While the monophyly of the Malacostraca as a whole is widely supported, a number of problems make it difficult to determine the relationships between the orders of Malacostraca. These include differences in mutation rates in different lineages, different patterns of evolution being apparent in different sources of data, including convergent evolution, and long branch attraction.[14]

Fossil record[edit]

The first malacostracans appeared sometime in the Cambrian, when animals belonging to the Phyllocarida appeared.[15][16]


  1. ^ Colin Little (1983). "Crustaceans and the evolution of the arthropods". The Colonisation of Land: Origins and Adaptations of Terrestrial Animals. Cambridge University Press. pp. 63–106. ISBN 978-0-521-25218-8. 
  2. ^ a b c d e P. J. Hayward, M. J. Isaac, P. Makings, J. Moyse, E. Naylor & G. Smaldon (1995). "Crustaceans". In P. J. Hayward & John Stanley Ryland. Handbook of the Marine Fauna of North-West Europe. Oxford University Press. pp. 290–461. ISBN 978-0-19-854055-7. 
  3. ^ "malacostracan". Oxford English Dictionary (3rd ed.). Oxford University Press. September 2005. 
  4. ^ Patricia Vickers Rich, Mildred Adams Fenton, Carroll Lane Fenton & Thomas Hewitt Rich (1996). "Crustaceans". The Fossil Book: a Record of Prehistoric Life (2nd ed.). Courier Dover Publications. pp. 213–221. ISBN 978-0-486-29371-4. 
  5. ^ Hugh F. Clifford (1991). "Introduction to the Malacostraca". Aquatic Invertebrates of Alberta: an Illustrated Guide. University of Alberta. pp. 173–175. ISBN 978-0-88864-234-9. 
  6. ^ a b Dan Atwater & Daphne G. Fautin (2001). "Class Malacostraca: crabs, krill, pill bugs, shrimp, and relatives". Animal Diversity Web. University of Michigan. Retrieved November 23, 2010. 
  7. ^ a b c d R. S. K. Barnes, P. Calow, P. J. W. Olive, D. W. Golding & J. I. Spicer (2001). "Invertebrates with legs: the arthropods and similar groups". The Invertebrates: a Synthesis (3rd ed.). Wiley-Blackwell. pp. 168–206. ISBN 978-0-632-04761-1. 
  8. ^ Edward F. Ricketts, Jack Calvin, David W. Phillips, Joel W. Hedgpeth (1992). "Rocky shores of bays and estuaries". Between Pacific Tides (5th ed.). Stanford University Press. pp. 269–316. ISBN 978-0-8047-2068-7. 
  9. ^ a b P. J. F. Davie (2002). "Class Malacostraca. Introduction". Crustacea: Malacostraca. Phyllocarida, Hoplocarida, Eucarida (Part 1). Volume 19.3A of Zoological Catalogue of Australia. CSIRO Publishing. p. 23. ISBN 0-643-06791-4.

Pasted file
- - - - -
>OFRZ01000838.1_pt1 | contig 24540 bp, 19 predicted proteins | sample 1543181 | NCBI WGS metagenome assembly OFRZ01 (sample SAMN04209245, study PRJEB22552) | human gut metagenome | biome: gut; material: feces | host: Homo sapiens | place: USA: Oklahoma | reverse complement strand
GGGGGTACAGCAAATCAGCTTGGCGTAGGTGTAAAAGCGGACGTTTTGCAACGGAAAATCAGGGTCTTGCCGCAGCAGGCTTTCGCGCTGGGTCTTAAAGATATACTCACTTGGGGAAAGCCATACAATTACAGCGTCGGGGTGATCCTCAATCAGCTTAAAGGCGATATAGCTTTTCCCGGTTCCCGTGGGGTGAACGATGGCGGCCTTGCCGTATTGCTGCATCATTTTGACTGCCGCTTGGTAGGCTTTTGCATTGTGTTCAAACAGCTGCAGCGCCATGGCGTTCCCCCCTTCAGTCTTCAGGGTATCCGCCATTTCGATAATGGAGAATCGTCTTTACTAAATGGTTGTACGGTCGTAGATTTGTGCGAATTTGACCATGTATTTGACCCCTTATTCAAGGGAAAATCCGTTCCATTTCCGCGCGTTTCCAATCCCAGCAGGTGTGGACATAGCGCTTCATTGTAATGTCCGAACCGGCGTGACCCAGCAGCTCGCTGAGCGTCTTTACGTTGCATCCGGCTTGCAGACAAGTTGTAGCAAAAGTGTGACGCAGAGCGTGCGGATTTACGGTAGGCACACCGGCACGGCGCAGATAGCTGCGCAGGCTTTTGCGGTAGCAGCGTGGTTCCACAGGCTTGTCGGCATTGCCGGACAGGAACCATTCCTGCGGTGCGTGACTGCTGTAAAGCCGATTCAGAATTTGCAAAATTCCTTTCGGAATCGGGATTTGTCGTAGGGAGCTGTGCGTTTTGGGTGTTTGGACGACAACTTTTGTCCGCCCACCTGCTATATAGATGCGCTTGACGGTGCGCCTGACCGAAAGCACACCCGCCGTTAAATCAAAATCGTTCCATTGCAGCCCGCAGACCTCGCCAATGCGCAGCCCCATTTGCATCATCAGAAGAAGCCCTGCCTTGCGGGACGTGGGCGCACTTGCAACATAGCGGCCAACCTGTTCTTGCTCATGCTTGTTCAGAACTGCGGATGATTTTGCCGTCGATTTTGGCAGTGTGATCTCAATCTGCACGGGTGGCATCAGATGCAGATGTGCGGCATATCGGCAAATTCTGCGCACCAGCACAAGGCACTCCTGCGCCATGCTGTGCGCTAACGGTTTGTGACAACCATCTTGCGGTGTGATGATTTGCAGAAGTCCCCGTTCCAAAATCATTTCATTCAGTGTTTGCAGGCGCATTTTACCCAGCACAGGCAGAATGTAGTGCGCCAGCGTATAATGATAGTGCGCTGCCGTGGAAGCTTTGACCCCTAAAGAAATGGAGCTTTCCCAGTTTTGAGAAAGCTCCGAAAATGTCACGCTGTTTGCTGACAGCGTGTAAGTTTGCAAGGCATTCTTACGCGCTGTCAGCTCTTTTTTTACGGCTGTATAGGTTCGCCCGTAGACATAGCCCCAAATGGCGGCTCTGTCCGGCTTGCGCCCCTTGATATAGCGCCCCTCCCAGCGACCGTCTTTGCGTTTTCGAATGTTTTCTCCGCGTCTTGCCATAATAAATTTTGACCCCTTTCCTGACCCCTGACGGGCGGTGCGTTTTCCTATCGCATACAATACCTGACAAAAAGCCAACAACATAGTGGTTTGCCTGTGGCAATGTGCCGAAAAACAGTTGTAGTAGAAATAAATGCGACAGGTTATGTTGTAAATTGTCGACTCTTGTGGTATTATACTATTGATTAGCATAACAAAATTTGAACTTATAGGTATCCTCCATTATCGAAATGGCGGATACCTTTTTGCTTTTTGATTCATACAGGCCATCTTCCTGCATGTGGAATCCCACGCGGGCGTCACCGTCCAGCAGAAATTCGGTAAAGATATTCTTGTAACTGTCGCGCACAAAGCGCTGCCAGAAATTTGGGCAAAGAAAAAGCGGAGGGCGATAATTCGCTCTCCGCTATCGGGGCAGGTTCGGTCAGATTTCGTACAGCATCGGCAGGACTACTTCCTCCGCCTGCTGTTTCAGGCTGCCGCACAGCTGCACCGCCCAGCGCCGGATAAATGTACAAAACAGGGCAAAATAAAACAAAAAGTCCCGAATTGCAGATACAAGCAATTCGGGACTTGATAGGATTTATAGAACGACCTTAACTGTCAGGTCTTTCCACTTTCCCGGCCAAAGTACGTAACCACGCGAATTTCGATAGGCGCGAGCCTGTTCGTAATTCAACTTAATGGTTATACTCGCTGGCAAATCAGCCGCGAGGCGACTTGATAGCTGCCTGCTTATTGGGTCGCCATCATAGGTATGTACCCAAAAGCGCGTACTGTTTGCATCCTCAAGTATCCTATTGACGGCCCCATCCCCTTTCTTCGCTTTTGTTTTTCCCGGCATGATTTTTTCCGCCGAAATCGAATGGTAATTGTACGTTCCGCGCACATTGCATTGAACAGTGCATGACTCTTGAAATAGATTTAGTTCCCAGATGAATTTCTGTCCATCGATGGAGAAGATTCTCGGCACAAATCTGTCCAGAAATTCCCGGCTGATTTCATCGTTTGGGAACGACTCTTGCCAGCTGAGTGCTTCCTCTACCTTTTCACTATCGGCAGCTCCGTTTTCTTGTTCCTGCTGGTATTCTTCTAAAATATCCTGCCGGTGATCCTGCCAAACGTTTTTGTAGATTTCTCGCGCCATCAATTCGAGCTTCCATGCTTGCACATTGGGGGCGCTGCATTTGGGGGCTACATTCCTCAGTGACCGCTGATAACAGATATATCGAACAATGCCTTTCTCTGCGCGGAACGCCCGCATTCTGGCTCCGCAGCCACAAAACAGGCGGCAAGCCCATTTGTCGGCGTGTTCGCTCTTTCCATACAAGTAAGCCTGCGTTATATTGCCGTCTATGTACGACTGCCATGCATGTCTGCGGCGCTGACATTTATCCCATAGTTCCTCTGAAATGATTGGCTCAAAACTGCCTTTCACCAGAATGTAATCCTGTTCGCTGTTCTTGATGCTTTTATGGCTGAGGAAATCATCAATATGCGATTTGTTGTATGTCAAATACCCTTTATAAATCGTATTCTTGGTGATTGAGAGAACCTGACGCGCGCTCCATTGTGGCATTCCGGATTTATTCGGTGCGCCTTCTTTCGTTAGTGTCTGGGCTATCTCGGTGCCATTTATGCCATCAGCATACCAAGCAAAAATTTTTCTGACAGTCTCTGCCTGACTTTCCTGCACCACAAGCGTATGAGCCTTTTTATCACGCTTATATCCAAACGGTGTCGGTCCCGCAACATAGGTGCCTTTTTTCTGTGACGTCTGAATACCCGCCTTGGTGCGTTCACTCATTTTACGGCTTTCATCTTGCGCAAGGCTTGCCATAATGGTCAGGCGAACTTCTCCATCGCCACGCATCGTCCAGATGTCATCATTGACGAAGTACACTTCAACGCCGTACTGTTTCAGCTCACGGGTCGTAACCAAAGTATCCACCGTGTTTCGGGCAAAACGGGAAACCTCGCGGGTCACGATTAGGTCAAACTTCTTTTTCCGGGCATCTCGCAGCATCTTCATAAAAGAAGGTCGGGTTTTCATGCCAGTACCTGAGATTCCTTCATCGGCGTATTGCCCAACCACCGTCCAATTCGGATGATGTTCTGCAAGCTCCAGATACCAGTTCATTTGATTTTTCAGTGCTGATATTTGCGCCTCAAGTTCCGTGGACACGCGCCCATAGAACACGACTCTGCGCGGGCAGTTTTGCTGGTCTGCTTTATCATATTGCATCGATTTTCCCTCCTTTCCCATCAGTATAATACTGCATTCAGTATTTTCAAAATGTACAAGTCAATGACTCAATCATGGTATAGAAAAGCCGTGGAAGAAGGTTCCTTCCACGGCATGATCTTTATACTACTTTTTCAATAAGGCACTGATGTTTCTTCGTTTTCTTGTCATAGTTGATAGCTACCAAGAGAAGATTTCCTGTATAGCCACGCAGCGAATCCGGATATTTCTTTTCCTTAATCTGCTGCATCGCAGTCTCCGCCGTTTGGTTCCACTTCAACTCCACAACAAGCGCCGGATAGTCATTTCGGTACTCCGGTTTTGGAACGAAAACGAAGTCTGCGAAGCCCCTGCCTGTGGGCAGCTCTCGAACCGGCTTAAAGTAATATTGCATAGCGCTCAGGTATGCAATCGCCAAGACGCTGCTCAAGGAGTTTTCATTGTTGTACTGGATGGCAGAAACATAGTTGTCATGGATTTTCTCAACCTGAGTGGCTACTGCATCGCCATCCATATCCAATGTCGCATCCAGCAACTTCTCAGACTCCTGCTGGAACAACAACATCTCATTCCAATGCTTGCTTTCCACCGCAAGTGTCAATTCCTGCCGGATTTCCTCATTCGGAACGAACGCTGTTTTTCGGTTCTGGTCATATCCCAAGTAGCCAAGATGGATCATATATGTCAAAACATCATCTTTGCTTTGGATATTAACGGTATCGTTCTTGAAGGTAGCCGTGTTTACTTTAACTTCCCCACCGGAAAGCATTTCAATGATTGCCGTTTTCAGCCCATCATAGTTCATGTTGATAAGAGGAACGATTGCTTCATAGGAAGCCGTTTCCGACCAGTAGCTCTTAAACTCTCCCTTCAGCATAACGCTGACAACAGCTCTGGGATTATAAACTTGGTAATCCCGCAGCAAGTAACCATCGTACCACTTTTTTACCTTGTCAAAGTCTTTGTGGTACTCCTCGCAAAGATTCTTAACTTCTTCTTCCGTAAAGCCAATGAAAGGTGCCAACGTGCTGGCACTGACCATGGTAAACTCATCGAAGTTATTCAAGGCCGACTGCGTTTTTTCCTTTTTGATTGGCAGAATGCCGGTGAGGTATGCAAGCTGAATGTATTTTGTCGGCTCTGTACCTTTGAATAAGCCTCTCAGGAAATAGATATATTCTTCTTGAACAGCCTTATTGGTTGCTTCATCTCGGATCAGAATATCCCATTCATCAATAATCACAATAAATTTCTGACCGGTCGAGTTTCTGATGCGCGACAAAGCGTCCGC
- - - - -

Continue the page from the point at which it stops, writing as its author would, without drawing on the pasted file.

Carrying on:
10. ^ Joel W. Martin & George E. Davis (2001). An Updated Classification of the Recent Crustacea (PDF). Natural History Museum of Los Angeles County. pp. 132 pp. 
  11. ^ Ronald A. Jenner, Cees H. J. Hof & Frederick R. Schram (1998). "Palaeo- and archaeostomatopods (Hoplocarida: Crustacea) from the Bear Gulch Limestone, Mississippian (Namurian), of central Montana". Contributions to Zoology 67 (3): 155–186. 
  12. ^ A. I. Camacho & A. G. Valdecasas (2008). "Global diversity of syncarids (Syncarida; Crustacea) in freshwater". In E. V. Balian, C. Lévêque, H. Segers & K. Martens. Freshwater Animal Diversity Assessment. Developments in Hydrobiology 198. Springer. pp. 257–266. doi:10.1007/978-1-4020-8259-7_28. 
  13. ^ P. J. F. Davie (2001). "Subclass: Phyllocarida, Introduction". Crustacea: Malacostraca: Phyllocarida, Hoplocarida, Eucarida (Part 1). Zoological catalogue of Australia. 19.3A. CSIRO Publishing. p. 24. ISBN 978-0-643-06791-2. 
  14. ^ Ronald A. Jenner, Ciara Ní Dhubhghaill, Matteo P. Ferla & Matthew A. Wills (2009). "Eumalacostracan phylogeny and total evidence: limitations of the usual suspects" (PDF). BMC Evolutionary Biology 9 (1): 21. doi:10.1186/1471-2148-9-21. PMC 2640363. PMID 19173741. 
  15. ^ Joseph H. Collette & James W. Hagadorn (2010). "Three-dimensionally preserved arthropods from Cambrian Lagerstätten of Quebec and Wisconsin". Journal of Paleontology 84 (4): 646–667. doi:10.1666/09-075.1. 
  16. ^ Joseph H. Collette & James W. Hagadorn (2010). "Early evolution of phyllocarid arthropods: phylogeny and systematics of Cambrian–Devonian archaeostracans". Journal of Paleontology 84 (5): 795–820. doi:10.1666/09-092.1.